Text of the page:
Mood Boosting Supplements that May Be Dangerous

Last week you read about supplements that can boost your mood.
 
I received encouraging comments on how much you appreciated the information.

Thank you for the comments and feedback. I love hearing from you!

I also received some great questions about other supplements that boost mood that I did not discuss.

You asked and I’m answering.

I want to take today to share WHY I did not include two particular supplements in my discussion.

It’s all due to safety.

Keep reading to learn about the two mood-boosting supplements that may be dangerous for you to use.

There is a common misconception that “natural products” and “supplements” are safe.

Some folks assume just because something comes from a plant or a health food store it is innately safe.

Newsflash: poison ivy, hemlock, and arsenic are all “natural” products that are most definitely UNSAFE for humans.

The reality is some supplements and natural products ARE safe while others can cause SERIOUS health problems.

It just depends on the product and its quality.

People ask me about supplement and natural product safety all the time.

When considering supplements, safety and effectiveness are my top priorities.

If something is unsafe, I don’t even consider using it. Or suggesting others use it.

And if something is not effective, I don’t waste my money (or anybody else’s) on it.

There are supplements that help boost mood, but are considered dangerous.

That’s right.

There are two supplements that have strong evidence to support they boost mood, but also strong evidence to suggest they may be dangerous to use.

Your health and safety is my top priority.

That is why I’m sharing all the details on why kava and St. John’s wort did not make my cut.

The first culprit is kava.


Kava is known to help with anxiety. Multiple studies show kava is superior to placebo and in some cases, even anti-anxiety medicine.

So kava meets the effectiveness criteria.

Safety, however, is another story.

Kava is associated with over 100 cases of liver toxicity — including the need for liver transplants and even death.

For this reason, kava was withdrawn from Canadian and European markets.

Canada and Germany have since lifted kava bans, however safety is still a concern.

Due to liver toxicity concerns, kava does not meet my safety criteria.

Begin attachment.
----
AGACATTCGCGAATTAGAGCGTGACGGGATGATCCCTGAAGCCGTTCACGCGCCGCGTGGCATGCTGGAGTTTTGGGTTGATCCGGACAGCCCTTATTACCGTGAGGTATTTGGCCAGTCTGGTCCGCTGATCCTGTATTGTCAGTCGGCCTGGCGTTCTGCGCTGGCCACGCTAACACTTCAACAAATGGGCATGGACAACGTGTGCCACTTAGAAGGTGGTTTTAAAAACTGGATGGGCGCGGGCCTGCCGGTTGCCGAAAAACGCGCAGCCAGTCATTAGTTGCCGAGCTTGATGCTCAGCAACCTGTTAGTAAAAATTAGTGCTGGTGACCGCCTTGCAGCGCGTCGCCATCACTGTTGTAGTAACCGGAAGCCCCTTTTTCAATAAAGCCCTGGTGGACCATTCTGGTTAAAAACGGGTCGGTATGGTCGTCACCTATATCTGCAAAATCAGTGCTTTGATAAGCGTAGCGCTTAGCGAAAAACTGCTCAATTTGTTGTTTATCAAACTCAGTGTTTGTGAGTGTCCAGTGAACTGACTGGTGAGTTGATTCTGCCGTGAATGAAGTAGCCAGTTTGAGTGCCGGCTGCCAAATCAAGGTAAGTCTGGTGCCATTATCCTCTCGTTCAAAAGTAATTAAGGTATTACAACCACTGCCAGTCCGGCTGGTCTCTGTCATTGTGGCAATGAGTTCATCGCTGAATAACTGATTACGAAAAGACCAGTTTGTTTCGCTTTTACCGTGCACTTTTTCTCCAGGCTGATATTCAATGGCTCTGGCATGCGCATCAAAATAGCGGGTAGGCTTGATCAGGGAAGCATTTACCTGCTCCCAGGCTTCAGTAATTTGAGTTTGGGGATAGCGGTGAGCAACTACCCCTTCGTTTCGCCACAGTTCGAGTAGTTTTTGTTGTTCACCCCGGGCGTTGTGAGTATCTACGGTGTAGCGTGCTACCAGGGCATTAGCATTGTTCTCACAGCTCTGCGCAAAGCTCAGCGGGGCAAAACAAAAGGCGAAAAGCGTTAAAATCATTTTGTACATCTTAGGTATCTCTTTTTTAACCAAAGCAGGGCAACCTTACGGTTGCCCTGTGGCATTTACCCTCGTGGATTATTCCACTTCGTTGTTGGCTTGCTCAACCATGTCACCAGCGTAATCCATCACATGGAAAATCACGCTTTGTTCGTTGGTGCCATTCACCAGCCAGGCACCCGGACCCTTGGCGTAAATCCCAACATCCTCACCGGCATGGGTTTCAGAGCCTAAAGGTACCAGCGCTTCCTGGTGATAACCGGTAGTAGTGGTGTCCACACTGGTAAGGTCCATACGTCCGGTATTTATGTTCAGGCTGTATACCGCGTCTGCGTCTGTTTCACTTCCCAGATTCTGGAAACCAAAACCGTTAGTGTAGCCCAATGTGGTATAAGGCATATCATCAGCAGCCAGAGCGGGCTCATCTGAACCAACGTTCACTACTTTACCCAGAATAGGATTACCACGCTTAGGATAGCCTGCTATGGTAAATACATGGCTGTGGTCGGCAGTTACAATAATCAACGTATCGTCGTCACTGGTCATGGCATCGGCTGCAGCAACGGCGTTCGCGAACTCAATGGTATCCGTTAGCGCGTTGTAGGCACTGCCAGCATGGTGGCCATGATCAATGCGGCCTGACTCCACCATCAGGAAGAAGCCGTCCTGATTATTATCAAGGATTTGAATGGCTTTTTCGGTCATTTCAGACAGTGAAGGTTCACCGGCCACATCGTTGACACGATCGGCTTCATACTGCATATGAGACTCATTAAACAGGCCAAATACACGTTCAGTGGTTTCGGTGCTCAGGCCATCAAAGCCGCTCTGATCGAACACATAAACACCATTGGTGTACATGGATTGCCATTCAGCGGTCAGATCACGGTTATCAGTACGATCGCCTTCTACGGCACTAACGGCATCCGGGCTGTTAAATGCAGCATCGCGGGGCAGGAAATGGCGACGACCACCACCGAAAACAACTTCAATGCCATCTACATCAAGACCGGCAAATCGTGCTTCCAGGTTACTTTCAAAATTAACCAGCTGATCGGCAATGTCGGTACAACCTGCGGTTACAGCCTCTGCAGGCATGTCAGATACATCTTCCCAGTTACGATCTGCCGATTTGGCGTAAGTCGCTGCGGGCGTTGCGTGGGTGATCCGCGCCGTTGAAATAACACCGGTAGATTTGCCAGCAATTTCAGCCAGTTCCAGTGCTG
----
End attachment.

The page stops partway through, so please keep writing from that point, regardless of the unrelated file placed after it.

Even though there is reasonable evidence to show kava works, due to side effects it can be potentially dangerous.

The second culprit is St. John’s Wort

St. John’s wort is a flowering plant found in sunny, well-drained locations.

St. John’s wort has a wealth of evidence to show it helps with depression. Studies show it is superior to placebo and even commonly used depression medicines (such as SSRIs).

In fact, St. John’s wort is associated with FEWER side effects compared to standard anti-depressants.

So, you may be wondering, what’s the problem with St. John’s wort?

Great question.

St. John’s wort is associated with MANY serious interactions with certain medicines.

When used on its own, studies show St. John’s wort is safe when used for 12 weeks (and in some cases even longer).

What is unsafe is the drug interactions St. John’s wort has when used with other products.

The risk of interactions is so serious that St. John’s wort products were banned in France. Other countries require cautionary labeling on St. John’s wort products warning of serious interactions.

St. John’s wort can decrease the effectiveness of certain drugs.

Some examples include:

  • Oral contraceptives (aka birth control pills) - St. John’s wort decreases oral contraceptive levels and effectiveness, which can lead to unplanned pregnancy and breakthrough bleeding.
  • Human Immunodeficiency Virus (HIV) medicines — St. John’s wort can decrease serum levels of HIV medicines, which can lead to treatment failure and resistance.
  • Seizure medicines — St. John’s wort may increase the metabolism of seizure medicines, which can result in loss of seizure control.
  • Anticoagulants or blood thinners — St. John’s wort can decrease the effectiveness of anticoagulants, which may lead to blood clots.

Despite the risk of drug interactions, many people still choose to use St. John’s wort.

And this is probably fine, so long as they disclose all medicines and supplements they are using to their healthcare providers.

The problem is when people do NOT let their providers know everything they are using.

If you want to try St. John’s wort, make sure you work with a healthcare provider to make sure you are using it safely.

I’m not opposed to using St. John’s wort. What I am opposed to is using it in an UNSAFE way.

Mood Boosting Supplements that May Be Dangerous

Happiness is important to us all and we know the main detractors from happiness in the Unites States are depression and anxiety.

You know there are supplements that can boost your happiness (see this post for more details).

There are other supplements that are effective, but can be dangerous.

Kava can cause serious liver damage and St. John’s wort can cause dangerous drug interactions when used incorrectly.

Now you know the good, the bad, and the potentially dangerous about kava and St. John’s wort.

Want More?

Are you looking for more information on happiness? Read parts 1, 2, 3, and 4 of the happiness series and be on the lookout for part 6.